This slow-crawl into claustrophobic existential hell never leaves the confines of an elderly matriarch’s decaying apartment. In a series of terse dialogue scenes, her son, her nurse, her nurse’s discontented lover, and a new lodger quarrel incessantly, their range of emotions running the spectrum from brooding malaise to full-on shrieking fistfights. Almanac of Fall never wavers from their selfish pursuit of the old lady’s money, and what makes it profound is not the character development or the plot, which doesn’t advance so much as spin around in a vicious circle, but the startling visual approach of Hungarian filmmaker Béla Tarr. This film, made between the socio-political gritty naturalism of his amateur early films and the extreme poetic formalism of his masterpieces Sátántangó and Werckmeister Harmonies, uses an expressionistic color palette of creepy pale blues and greens contrasted with glaring hot orange, often within the same frame, to portray the uneven emotional states of the characters. His use of the extended long take to suggest breadth and depth starts here, but instead of very wide shots impassively moving in on his bitterly caustic nightmare scenarios, he sticks to extreme tight close-ups on the rugged, worn-out faces of his actors. That makes it all the more shocking when he chooses to abruptly cut to below the floor, looking up as one of the housemates takes a savage and unrelenting beating, or a God’s eye view from above as a jilted lover quietly takes a straight razor and shaves the beard of his nemesis while whispering lies into his ear like a blunt and righteous Iago. There’s no hope to be found here, and Tarr hadn’t yet achieved the stunning visualization of the apocalypse he discovered in the climactic images of his most recent films, which shows devastation on such a wide epic canvas it achieves sacrilegious grace. But if we subscribe to the idea that the profiteering of man leads to the death of an absent God’s morals, the unrest of Almanac of Fall lays down the first stones.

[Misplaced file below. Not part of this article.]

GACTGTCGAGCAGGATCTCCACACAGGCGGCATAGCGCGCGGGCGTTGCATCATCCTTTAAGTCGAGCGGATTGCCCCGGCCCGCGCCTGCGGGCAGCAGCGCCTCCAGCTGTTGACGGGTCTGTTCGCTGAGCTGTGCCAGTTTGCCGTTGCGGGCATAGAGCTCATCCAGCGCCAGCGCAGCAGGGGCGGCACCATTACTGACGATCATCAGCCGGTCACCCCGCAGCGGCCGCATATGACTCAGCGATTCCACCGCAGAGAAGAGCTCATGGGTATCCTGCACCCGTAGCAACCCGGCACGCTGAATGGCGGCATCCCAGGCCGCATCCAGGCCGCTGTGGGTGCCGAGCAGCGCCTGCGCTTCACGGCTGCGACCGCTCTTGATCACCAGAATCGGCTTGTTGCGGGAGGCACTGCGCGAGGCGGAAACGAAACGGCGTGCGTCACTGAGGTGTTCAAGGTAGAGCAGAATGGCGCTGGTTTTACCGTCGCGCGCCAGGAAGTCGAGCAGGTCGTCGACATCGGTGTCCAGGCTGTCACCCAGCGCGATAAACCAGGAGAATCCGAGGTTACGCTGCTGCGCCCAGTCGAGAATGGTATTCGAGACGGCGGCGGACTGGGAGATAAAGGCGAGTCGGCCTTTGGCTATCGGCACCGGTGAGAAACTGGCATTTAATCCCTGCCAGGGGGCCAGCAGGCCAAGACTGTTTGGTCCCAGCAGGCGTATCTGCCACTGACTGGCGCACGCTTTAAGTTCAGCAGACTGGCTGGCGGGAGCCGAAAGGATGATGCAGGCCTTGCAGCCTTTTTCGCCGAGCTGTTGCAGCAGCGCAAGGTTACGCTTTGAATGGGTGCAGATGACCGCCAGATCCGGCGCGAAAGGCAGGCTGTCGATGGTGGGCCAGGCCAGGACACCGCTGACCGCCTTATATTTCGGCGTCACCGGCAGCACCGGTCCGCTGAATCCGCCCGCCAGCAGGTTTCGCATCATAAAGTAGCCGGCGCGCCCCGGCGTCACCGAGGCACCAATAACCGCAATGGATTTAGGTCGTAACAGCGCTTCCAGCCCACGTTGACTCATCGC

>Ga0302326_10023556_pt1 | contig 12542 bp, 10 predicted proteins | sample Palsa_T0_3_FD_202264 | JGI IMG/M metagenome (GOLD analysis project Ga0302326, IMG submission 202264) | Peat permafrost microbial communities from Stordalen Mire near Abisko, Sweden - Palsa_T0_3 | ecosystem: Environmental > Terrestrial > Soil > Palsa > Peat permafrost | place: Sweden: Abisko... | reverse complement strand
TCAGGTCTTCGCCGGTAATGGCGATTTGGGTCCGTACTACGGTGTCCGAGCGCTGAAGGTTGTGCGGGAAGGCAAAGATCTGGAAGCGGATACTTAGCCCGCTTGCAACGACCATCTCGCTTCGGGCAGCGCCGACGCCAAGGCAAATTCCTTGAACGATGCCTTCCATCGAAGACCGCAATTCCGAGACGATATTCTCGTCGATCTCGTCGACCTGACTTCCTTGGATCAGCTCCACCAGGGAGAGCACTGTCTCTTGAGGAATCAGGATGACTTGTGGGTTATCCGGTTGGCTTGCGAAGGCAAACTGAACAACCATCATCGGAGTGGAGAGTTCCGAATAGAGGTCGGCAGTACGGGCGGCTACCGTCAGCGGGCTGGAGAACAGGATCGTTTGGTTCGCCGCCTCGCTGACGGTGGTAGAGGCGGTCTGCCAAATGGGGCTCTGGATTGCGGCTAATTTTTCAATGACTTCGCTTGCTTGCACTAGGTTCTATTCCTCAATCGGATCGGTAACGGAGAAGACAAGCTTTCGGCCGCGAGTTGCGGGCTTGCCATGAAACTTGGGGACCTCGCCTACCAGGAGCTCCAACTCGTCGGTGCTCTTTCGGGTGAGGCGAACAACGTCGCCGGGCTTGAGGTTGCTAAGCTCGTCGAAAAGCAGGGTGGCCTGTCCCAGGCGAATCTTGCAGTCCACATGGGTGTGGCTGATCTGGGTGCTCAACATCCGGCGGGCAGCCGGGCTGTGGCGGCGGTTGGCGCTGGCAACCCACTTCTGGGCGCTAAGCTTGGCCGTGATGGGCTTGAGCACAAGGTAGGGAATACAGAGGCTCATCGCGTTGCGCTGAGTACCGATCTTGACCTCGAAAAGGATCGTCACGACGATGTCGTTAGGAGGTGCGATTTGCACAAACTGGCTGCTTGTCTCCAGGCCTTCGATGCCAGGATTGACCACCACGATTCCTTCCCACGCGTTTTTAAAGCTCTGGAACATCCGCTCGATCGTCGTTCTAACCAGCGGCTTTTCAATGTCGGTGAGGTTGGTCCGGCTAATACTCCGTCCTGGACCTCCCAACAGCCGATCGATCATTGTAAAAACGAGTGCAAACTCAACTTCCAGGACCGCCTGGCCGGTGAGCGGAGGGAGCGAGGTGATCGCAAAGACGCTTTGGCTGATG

The colors, so crucial to the emotional through-line here, are distractingly muddled, but the sound design is mercifully audible.
Facets once again reprints the cohesive and thorough article on the career of Béla Tarr by film scholar Peter Hames previously seen in the accompanying collectible booklet for Damnation and Werckmeister Harmonies. When they release Sátántangó let’s hope they dig a little deeper into the press archives. But Jeremy Heilman’s accompanying review of Almanac of Fall is sharp and incisive. There are no additional extras.
This is the turning point for Béla Tarr, leaving social realism behind to step into the existential abyss.